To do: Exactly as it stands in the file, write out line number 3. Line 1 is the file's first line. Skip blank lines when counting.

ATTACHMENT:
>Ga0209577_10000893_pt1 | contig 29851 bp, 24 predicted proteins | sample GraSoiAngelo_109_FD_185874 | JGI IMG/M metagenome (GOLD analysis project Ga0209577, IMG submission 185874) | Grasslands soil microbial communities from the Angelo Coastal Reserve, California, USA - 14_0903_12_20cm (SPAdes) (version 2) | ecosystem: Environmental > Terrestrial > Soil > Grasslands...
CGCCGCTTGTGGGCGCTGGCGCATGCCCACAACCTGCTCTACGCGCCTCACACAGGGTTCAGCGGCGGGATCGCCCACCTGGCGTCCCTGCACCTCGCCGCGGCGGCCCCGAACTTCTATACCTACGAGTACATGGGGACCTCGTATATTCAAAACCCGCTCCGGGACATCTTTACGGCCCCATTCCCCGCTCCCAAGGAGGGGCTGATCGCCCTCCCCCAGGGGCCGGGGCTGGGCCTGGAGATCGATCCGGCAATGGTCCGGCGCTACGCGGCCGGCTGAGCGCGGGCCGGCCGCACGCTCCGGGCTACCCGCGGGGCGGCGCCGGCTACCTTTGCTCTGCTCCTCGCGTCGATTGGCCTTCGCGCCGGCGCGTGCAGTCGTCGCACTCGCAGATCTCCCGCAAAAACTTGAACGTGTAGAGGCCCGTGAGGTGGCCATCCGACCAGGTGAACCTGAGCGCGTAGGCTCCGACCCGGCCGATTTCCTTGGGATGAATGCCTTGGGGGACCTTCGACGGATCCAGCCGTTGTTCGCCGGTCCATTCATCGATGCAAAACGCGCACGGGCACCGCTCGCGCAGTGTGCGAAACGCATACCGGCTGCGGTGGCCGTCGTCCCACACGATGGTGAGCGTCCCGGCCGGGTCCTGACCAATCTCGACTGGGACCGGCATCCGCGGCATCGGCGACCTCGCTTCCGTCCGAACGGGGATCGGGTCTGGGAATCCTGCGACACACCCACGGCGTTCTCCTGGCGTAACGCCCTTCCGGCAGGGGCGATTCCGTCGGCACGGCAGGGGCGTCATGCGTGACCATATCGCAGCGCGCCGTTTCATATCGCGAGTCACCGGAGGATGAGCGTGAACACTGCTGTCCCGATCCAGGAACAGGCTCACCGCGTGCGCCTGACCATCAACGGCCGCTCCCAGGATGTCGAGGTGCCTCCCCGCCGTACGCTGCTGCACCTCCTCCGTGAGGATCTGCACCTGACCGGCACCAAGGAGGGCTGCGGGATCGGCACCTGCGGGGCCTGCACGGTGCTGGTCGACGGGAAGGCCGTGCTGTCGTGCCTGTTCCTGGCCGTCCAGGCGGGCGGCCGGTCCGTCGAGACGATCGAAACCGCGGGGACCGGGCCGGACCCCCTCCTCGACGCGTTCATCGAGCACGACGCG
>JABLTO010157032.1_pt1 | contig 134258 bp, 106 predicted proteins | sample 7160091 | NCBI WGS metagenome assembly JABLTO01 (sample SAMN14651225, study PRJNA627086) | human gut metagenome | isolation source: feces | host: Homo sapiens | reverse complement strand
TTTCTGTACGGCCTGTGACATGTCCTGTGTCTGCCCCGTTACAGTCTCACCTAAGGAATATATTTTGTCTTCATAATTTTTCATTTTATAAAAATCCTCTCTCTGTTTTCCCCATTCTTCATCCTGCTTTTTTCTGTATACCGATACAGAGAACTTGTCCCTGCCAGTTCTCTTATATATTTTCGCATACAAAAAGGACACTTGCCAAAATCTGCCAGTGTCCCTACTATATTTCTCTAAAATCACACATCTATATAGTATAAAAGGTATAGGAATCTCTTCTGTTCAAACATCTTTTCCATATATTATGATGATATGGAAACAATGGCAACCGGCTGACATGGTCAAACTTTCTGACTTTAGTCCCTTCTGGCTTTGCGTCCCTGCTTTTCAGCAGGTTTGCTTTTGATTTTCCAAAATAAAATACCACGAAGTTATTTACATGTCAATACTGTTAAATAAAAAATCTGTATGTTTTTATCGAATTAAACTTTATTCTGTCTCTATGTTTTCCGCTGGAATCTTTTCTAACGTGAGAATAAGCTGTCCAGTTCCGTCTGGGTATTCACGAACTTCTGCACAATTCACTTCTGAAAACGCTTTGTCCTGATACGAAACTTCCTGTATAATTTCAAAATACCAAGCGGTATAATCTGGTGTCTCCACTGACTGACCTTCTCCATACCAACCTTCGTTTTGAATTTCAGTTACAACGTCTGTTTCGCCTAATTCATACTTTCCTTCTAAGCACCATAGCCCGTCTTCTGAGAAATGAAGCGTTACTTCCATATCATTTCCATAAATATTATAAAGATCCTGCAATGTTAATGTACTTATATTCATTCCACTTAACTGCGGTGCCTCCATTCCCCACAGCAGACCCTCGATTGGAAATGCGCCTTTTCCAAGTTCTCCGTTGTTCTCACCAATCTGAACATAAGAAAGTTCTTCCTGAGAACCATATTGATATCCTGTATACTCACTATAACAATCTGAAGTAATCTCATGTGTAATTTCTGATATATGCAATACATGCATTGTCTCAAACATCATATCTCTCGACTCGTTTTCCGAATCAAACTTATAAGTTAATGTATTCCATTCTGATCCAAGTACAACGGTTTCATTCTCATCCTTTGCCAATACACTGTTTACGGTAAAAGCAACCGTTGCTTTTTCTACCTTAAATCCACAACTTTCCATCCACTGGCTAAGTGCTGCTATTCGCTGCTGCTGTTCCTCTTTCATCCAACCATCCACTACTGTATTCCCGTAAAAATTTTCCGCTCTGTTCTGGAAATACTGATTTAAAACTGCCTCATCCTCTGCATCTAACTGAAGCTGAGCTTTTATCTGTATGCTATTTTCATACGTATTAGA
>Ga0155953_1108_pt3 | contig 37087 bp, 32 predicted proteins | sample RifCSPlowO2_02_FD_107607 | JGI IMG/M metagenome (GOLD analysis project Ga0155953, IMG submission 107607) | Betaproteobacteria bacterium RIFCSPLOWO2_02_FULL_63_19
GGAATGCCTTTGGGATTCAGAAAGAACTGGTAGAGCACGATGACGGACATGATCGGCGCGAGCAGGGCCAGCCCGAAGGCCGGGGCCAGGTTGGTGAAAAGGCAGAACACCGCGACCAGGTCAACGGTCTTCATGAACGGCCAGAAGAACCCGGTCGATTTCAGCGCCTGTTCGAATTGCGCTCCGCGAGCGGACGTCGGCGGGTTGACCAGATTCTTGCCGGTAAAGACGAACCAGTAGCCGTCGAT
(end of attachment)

>JABLTO010157032.1_pt1 | contig 134258 bp, 106 predicted proteins | sample 7160091 | NCBI WGS metagenome assembly JABLTO01 (sample SAMN14651225, study PRJNA627086) | human gut metagenome | isolation source: feces | host: Homo sapiens | reverse complement strand